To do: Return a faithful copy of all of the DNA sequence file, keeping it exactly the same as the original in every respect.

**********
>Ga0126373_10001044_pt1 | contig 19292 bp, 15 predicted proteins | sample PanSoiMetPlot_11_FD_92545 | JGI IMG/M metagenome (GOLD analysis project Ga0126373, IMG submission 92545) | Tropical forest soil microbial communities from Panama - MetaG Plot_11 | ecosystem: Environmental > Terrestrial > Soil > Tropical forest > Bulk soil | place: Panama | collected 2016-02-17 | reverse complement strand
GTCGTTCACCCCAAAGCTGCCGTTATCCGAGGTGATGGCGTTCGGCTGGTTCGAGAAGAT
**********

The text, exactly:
>Ga0126373_10001044_pt1 | contig 19292 bp, 15 predicted proteins | sample PanSoiMetPlot_11_FD_92545 | JGI IMG/M metagenome (GOLD analysis project Ga0126373, IMG submission 92545) | Tropical forest soil microbial communities from Panama - MetaG Plot_11 | ecosystem: Environmental > Terrestrial > Soil > Tropical forest > Bulk soil | place: Panama | collected 2016-02-17 | reverse complement strand
GTCGTTCACCCCAAAGCTGCCGTTATCCGAGGTGATGGCGTTCGGCTGGTTCGAGAAGAT